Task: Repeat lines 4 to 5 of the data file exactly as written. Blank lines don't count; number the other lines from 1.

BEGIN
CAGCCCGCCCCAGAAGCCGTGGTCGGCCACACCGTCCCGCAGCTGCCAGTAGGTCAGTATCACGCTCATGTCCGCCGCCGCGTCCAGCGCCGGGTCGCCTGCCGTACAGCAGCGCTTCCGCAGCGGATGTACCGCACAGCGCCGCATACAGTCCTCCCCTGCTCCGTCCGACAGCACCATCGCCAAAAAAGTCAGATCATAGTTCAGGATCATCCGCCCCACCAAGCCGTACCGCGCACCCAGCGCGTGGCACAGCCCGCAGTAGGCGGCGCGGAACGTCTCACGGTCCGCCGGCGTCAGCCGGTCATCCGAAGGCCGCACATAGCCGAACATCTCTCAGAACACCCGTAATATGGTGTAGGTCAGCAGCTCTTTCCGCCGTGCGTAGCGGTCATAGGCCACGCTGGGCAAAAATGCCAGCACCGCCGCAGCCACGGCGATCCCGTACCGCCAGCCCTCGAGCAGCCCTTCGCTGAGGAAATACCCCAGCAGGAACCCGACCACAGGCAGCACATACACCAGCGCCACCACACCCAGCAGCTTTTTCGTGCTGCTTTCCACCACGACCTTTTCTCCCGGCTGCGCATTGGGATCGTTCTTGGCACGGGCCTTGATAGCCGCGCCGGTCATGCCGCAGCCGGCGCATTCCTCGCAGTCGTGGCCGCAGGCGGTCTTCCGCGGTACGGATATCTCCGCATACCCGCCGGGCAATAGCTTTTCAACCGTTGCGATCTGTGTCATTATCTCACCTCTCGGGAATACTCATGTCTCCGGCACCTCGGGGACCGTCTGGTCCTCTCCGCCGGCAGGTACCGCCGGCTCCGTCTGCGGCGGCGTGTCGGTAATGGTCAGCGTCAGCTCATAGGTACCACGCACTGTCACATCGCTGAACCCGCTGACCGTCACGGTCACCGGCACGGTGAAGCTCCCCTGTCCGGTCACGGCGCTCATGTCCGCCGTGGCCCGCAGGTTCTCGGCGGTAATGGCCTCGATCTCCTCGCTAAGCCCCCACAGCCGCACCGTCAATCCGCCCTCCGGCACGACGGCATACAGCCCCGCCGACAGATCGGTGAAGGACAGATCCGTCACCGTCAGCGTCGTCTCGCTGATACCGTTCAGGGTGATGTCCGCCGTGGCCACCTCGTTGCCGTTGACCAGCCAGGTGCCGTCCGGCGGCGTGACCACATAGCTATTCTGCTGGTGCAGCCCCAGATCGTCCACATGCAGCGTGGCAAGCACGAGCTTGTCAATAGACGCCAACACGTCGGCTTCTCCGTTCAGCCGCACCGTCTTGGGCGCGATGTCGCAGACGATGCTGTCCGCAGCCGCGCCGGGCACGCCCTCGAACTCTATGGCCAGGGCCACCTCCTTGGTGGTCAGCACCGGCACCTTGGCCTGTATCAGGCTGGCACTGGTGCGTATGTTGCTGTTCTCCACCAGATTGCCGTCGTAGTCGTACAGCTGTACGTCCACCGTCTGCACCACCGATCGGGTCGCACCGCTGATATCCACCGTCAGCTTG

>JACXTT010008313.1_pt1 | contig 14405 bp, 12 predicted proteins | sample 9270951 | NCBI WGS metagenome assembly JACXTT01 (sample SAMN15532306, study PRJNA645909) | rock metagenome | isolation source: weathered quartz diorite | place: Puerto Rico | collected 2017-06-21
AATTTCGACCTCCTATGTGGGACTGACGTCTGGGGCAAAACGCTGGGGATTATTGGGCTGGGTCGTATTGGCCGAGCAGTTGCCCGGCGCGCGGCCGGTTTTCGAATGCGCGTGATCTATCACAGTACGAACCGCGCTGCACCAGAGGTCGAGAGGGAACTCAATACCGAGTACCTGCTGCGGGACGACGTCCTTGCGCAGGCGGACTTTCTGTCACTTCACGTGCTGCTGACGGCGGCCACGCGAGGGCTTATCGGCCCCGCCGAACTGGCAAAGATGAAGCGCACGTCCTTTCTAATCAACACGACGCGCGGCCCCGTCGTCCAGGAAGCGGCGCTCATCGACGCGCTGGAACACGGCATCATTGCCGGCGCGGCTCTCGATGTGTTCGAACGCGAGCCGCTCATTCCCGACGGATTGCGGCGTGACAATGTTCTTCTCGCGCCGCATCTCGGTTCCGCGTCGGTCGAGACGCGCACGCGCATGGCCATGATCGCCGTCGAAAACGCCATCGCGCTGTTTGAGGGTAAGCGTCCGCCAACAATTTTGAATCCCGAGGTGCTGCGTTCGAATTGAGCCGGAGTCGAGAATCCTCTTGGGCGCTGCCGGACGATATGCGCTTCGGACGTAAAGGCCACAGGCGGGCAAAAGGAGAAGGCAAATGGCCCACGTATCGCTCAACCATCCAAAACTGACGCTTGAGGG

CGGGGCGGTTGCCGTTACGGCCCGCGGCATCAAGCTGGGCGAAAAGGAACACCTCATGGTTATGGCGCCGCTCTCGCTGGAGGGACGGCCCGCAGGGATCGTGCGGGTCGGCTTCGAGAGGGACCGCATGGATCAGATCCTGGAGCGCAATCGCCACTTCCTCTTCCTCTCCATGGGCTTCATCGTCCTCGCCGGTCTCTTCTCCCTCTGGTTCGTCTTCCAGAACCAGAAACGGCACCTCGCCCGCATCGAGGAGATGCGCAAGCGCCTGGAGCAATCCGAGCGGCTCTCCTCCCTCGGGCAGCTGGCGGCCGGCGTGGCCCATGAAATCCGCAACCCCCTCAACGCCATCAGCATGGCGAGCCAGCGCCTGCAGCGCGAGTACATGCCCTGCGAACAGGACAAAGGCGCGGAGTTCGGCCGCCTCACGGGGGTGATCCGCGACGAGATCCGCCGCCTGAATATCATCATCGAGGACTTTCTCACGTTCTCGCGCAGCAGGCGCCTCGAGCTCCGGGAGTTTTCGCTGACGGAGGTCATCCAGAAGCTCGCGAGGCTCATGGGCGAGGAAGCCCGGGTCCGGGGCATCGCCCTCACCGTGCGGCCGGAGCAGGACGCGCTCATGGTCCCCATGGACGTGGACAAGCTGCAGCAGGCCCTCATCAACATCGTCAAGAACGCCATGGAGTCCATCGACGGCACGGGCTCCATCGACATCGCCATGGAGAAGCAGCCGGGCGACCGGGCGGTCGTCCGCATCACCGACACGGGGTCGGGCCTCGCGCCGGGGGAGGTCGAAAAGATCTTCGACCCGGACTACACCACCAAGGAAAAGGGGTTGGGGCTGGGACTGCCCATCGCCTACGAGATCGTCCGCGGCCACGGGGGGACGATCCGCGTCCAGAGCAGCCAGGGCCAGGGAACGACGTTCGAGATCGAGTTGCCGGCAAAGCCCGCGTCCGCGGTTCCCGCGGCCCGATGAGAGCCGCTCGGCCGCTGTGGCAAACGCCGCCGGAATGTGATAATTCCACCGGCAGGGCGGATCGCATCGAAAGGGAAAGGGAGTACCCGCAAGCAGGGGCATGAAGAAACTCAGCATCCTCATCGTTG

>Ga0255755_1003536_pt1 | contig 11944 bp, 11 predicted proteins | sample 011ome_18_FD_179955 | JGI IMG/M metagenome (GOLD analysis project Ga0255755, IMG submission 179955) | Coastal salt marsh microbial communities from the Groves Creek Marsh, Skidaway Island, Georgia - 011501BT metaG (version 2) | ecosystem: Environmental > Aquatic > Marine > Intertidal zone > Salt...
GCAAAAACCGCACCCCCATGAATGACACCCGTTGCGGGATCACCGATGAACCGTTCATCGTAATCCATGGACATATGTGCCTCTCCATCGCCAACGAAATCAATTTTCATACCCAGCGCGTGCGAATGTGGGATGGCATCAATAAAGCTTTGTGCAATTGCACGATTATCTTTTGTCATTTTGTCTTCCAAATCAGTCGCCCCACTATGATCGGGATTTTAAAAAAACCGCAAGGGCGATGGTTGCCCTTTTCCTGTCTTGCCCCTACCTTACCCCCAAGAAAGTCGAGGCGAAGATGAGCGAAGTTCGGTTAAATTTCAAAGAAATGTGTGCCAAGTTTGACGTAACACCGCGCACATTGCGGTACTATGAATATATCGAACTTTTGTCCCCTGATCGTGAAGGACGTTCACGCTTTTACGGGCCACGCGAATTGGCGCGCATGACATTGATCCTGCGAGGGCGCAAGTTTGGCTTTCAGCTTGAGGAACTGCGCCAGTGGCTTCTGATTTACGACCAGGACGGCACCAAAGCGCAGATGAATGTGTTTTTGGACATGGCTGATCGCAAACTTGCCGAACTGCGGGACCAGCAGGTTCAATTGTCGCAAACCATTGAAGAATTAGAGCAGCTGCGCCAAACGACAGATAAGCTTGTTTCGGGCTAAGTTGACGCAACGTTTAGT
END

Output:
CGGGGCGGTTGCCGTTACGGCCCGCGGCATCAAGCTGGGCGAAAAGGAACACCTCATGGTTATGGCGCCGCTCTCGCTGGAGGGACGGCCCGCAGGGATCGTGCGGGTCGGCTTCGAGAGGGACCGCATGGATCAGATCCTGGAGCGCAATCGCCACTTCCTCTTCCTCTCCATGGGCTTCATCGTCCTCGCCGGTCTCTTCTCCCTCTGGTTCGTCTTCCAGAACCAGAAACGGCACCTCGCCCGCATCGAGGAGATGCGCAAGCGCCTGGAGCAATCCGAGCGGCTCTCCTCCCTCGGGCAGCTGGCGGCCGGCGTGGCCCATGAAATCCGCAACCCCCTCAACGCCATCAGCATGGCGAGCCAGCGCCTGCAGCGCGAGTACATGCCCTGCGAACAGGACAAAGGCGCGGAGTTCGGCCGCCTCACGGGGGTGATCCGCGACGAGATCCGCCGCCTGAATATCATCATCGAGGACTTTCTCACGTTCTCGCGCAGCAGGCGCCTCGAGCTCCGGGAGTTTTCGCTGACGGAGGTCATCCAGAAGCTCGCGAGGCTCATGGGCGAGGAAGCCCGGGTCCGGGGCATCGCCCTCACCGTGCGGCCGGAGCAGGACGCGCTCATGGTCCCCATGGACGTGGACAAGCTGCAGCAGGCCCTCATCAACATCGTCAAGAACGCCATGGAGTCCATCGACGGCACGGGCTCCATCGACATCGCCATGGAGAAGCAGCCGGGCGACCGGGCGGTCGTCCGCATCACCGACACGGGGTCGGGCCTCGCGCCGGGGGAGGTCGAAAAGATCTTCGACCCGGACTACACCACCAAGGAAAAGGGGTTGGGGCTGGGACTGCCCATCGCCTACGAGATCGTCCGCGGCCACGGGGGGACGATCCGCGTCCAGAGCAGCCAGGGCCAGGGAACGACGTTCGAGATCGAGTTGCCGGCAAAGCCCGCGTCCGCGGTTCCCGCGGCCCGATGAGAGCCGCTCGGCCGCTGTGGCAAACGCCGCCGGAATGTGATAATTCCACCGGCAGGGCGGATCGCATCGAAAGGGAAAGGGAGTACCCGCAAGCAGGGGCATGAAGAAACTCAGCATCCTCATCGTTG

>Ga0255755_1003536_pt1 | contig 11944 bp, 11 predicted proteins | sample 011ome_18_FD_179955 | JGI IMG/M metagenome (GOLD analysis project Ga0255755, IMG submission 179955) | Coastal salt marsh microbial communities from the Groves Creek Marsh, Skidaway Island, Georgia - 011501BT metaG (version 2) | ecosystem: Environmental > Aquatic > Marine > Intertidal zone > Salt...